Weekend links 553

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The Unknown Room by Gina Litherland.

• “He admired abstract painters like Mark Rothko, but also derived inspiration from the far less hip Pre-Raphaelite artists of the mid-1800s, especially the painter and poet Dante Gabriel Rossetti. Budd’s dreamy early breakthrough Madrigals of the Rose Angel, which featured a segment titled Rossetti Noise, was deliciously out of step with the hard-edged music of the 1970s.” Geeta Dayal on the late Harold Budd.

• “Here the experience is transformed into something more fabulist, and much more interesting than the memoir. In the novel, delusions of grandeur become real powers.” Elisa Gabbert on Leonora Carrington and The Hearing Trumpet.

• “The Japanese especially loved 3-inch CDs and there are many different examples throughout the 90s and 00s of them being used to great effect as promos.” DJ Food begins a series of posts devoted to one of my favourite music formats.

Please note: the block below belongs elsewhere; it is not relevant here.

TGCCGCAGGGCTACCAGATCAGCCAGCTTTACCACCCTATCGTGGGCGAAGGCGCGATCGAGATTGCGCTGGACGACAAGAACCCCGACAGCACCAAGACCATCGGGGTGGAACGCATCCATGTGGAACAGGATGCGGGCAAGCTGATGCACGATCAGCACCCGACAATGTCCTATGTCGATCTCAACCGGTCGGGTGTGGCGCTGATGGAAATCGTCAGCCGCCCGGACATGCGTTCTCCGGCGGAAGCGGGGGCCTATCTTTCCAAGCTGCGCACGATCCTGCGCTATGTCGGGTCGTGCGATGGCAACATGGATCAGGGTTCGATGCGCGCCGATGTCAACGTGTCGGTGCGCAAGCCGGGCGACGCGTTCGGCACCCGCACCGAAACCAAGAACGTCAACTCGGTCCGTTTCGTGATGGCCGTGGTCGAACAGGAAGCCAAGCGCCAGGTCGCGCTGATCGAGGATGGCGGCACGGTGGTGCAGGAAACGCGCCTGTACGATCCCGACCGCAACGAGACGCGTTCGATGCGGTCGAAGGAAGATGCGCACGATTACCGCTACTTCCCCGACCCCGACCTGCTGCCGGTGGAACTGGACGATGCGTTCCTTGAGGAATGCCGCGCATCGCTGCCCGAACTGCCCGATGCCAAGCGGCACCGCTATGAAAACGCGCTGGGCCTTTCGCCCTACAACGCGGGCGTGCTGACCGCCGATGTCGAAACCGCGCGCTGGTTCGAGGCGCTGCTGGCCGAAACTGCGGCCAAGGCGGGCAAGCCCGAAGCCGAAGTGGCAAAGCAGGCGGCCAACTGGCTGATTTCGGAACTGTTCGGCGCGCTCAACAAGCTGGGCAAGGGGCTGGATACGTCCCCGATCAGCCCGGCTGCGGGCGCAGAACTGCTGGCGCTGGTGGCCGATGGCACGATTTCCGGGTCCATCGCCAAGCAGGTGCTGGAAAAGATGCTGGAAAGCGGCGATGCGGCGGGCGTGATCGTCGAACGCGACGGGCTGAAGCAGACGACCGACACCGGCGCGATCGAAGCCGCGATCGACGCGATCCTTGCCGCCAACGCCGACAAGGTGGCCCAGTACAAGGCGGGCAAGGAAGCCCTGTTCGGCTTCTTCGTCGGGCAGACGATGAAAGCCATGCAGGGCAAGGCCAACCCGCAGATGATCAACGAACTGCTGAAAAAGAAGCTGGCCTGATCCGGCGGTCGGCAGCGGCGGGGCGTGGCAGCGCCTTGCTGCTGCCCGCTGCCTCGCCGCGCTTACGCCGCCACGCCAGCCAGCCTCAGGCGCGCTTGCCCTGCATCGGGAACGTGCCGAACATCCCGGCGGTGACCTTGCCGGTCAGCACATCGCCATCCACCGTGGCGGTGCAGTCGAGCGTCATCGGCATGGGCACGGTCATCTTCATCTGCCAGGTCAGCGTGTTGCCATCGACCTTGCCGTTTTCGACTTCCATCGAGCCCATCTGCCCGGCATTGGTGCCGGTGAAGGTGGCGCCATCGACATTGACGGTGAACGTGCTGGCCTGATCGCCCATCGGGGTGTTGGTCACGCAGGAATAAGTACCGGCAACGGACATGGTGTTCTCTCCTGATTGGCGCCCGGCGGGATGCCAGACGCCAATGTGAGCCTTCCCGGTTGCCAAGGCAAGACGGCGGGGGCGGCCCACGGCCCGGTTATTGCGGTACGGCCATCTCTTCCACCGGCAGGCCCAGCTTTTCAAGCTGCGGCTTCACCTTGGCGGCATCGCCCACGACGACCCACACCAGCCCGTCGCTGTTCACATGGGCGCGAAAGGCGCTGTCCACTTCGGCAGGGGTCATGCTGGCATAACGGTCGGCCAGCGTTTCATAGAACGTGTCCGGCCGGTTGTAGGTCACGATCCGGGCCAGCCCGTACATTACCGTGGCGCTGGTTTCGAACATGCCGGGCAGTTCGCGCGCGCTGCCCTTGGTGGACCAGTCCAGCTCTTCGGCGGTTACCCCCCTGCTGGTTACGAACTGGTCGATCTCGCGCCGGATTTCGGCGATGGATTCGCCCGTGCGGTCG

• New music: Viia, 24 minutes of live synthesis by Kikimore; Music For The Open Air, a free album of ambient music by K. Leimer (Soundcloud login required to download tracks).

• Sensory, Imaginative, and Psychic: S. Elizabeth interviews artist Gina Litherland.

• Puppets, Birds & Wycinanki: Clive Hicks-Jenkins talks to Anna Zaranko.

• Mix of the week: a 3-hour tribute to Monolake by Funky Jeff.

• At Wormwoodiana: The Flint Transmissions.

• At Dennis Cooper’s: Watery, Domestic.

• At Strange Flowers: 21 books for 2021.

Edge Of The Unknown (1973) by Nik Pascal | Unknown Passage (1999) by Robert Musso | The Unknown, Part 2 (2005) by Robin Guthrie & Harold Budd

Harold Budd, 1936–2020

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Art and design for The Pearl by Russell Mills.

I must have listened to this album hundreds of times, maybe thousands, there having been days when I’ve allowed it to loop for hours on end. I’ll never tire of it.

There’s a lot I could write about Harold Budd: about his early electronic compositions like The Oak Of The Golden Dreams; about the way that The Pavilion Of Dreams is the slowest jazz album you’ll ever hear; about the Eno/Lanois production on The Pearl which creates music that’s simultaneously earthed and extraterrestrial, the latter quality making it a (dark-eyed) sister to Apollo—Soundtracks & Atmospheres; about the time that Budd became the fourth member of the Cocteau Twins; about the William Burroughs influence in the poems that Budd reads on By The Dawn’s Early Light; about the beautiful soundtrack he composed with Robin Guthrie for Gregg Araki’s Mysterious Skin, a film whose subject matter isn’t beautiful at all… But it’s easier to simply say listen to this.